00:09:25 The set up runs before each test method, and the tear down runs after each test method. And then I can connect to a database or grab some data or something. But okay, then if I want to have data in my setup and I want to pass that to a test function, I’m going to need to store it as a member variable, like say self DB or self some data or something. Now if I want the data or connection to persist for more than one test, not just the set up and tear down, I can do set up class and tear down class, and that allows me to share data between multiple tests.

00:10:04 Like I can keep a connection to a database or a service open.

00:10:08 Except that those are not test methods, those are class methods. And the data stored is not self dot something. It’s like class dot something. So you got to store it as class variables instead of instance variables. Okay, so remember that class. Also, because it’s a class method, you have to remember that class methods in Python need to be decorated with the Atlas method decorator. Okay, also what if you have related tests in a class but it doesn’t need some resource? Well that’s too bad. These are like broad scale things. Your only option if you want to run a test without the resource being initialized for a particular test is to move that test to a new class because these are big Hammers.

00:10:55 So why are set up and tear down normal methods instead of class and tear down class class methods?

00:11:02 Now we’re getting at one of the fundamental problems of X Unit frameworks.

00:11:07 So my mental model of how unit Test and other X Unit system deals with my test class turns out to be wrong. So my incorrect assumption was that my class gets instantiated into an object and then unit test calls setup class and then it calls set up and then like say test one and then tear down and then set up and then test two, and then tear down, etc. E. And then the tear down class if it’s available.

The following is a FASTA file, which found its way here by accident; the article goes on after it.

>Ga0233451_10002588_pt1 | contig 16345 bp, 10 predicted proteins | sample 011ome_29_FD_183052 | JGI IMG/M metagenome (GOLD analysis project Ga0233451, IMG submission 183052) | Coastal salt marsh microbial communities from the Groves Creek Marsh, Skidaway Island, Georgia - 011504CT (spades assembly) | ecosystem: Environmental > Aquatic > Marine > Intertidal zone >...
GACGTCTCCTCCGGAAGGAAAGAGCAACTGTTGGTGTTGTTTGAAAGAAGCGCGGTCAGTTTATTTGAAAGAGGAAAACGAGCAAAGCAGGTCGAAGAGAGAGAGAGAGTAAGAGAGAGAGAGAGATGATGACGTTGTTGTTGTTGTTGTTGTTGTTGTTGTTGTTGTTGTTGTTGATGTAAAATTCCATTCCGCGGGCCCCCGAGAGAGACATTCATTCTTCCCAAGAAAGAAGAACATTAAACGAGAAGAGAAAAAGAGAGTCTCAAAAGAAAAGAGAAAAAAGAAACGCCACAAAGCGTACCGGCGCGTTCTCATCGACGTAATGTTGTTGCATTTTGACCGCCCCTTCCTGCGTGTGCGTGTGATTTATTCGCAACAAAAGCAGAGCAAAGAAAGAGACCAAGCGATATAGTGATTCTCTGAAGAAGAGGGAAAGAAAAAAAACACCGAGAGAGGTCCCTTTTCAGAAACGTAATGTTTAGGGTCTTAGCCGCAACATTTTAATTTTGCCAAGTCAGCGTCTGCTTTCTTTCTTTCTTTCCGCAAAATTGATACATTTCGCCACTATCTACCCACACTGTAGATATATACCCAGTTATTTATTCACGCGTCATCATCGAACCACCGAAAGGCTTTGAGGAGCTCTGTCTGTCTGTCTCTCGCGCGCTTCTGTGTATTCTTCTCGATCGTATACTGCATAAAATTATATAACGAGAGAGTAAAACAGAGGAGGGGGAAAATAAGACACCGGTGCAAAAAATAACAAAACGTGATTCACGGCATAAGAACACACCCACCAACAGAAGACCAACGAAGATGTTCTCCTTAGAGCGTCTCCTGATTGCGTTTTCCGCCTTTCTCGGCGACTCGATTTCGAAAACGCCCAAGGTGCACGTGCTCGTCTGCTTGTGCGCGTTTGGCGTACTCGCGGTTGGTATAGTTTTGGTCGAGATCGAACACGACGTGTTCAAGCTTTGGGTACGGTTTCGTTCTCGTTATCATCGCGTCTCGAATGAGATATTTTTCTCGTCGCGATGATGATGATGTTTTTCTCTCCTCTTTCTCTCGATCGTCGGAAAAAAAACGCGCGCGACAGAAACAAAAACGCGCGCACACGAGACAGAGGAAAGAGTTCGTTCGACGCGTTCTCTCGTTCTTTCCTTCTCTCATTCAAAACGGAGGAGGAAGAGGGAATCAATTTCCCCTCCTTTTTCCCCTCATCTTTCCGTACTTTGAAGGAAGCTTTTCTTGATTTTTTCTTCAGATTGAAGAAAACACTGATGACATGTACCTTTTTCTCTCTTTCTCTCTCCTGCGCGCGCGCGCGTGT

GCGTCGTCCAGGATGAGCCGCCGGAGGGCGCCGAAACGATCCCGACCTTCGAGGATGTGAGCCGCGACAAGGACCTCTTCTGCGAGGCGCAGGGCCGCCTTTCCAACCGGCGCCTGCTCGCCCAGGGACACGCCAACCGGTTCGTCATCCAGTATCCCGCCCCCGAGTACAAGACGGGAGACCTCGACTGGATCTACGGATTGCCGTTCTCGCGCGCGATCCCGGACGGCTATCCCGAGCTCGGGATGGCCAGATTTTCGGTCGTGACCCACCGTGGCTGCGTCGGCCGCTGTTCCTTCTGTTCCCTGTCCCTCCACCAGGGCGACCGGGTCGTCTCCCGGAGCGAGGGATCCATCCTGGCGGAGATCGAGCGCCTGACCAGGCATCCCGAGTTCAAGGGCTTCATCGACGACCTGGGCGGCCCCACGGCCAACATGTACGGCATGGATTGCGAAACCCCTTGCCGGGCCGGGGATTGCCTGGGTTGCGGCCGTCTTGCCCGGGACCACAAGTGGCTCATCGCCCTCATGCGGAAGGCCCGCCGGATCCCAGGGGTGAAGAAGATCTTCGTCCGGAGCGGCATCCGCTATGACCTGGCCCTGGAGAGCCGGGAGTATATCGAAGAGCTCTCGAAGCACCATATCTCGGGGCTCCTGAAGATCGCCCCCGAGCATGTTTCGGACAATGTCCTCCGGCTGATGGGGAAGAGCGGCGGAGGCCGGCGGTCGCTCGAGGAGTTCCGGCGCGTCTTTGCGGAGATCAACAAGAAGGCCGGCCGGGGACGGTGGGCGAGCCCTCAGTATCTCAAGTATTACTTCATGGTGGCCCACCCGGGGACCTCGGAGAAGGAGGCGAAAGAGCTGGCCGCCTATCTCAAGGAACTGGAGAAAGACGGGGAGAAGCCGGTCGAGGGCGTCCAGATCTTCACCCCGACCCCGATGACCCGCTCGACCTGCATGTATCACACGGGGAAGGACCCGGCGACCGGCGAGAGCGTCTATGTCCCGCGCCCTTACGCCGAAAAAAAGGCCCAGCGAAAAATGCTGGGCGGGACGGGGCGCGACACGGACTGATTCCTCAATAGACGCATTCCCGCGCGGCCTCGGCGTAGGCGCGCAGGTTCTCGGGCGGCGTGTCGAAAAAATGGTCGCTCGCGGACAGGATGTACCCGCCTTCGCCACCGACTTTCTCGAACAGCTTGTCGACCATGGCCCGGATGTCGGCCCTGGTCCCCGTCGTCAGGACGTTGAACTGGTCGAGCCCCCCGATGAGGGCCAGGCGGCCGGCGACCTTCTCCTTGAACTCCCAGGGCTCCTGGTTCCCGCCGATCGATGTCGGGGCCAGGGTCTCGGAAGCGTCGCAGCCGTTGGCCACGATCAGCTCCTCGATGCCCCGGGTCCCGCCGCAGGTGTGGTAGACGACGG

00:11:36 The setup class and tear down class are only called once for the whole class, and the setup and tear down are wrapped around each test function. This is my mental model of how this works, but it’s wrong. So what actually happens is unit Tests will look at how many test functions there are. So in my case there’s three. So it instantiates three instances of the test class. So I’ve got three test objects and then it runs the class method setup class.

00:12:07 But it doesn’t matter what objects. It could have done that before, but it waits until after for some reason. And then each of the test objects have their set up and then one of the test methods and then the tear down called and then the class method tear down class is called. So that’s why you can’t have set up class and tear down class be normal methods, because unit test really doesn’t want you to try to pass data through instance variables because you’ll have three instances. You can’t pass it between those three anyway, and set up and tear down or pass you can pass the test through instance variables because those are run on the object. So that’s also why setup and tear down methods are three objects, and they all get their own instance data. The reasoning behind all of this is to encourage test isolation, I think, but it’s a little bit of a head shift to try to get this understood. To me, at least, it was a little strange.

00:13:06 Now that we know what X unit is and how it works, kind of. Let’s get to what I think are the fundamental issues with Unit Test and Next Unit. So my fundamental issues are that the class inheritance and class structure thing is weird.

00:13:20 The class object model is used for test isolation and for test function organization, and that’s not normal object oriented program reasons to have a class, having to have the correct mental model to understand why class methods are needed for setup class and tear down class, and why you use set up and tear down or not their instance methods.

00:13:45 It’s annoying to have to keep that straight. And a lot of people that use Python never write their own classes. So forcing them to learn how to use classes just for test code. I think that seems mean.

00:13:58 In fact, I tried to teach somebody an ex unit based system before way before coming up with this, and they made a comment of and I didn’t even think of it as being a problem.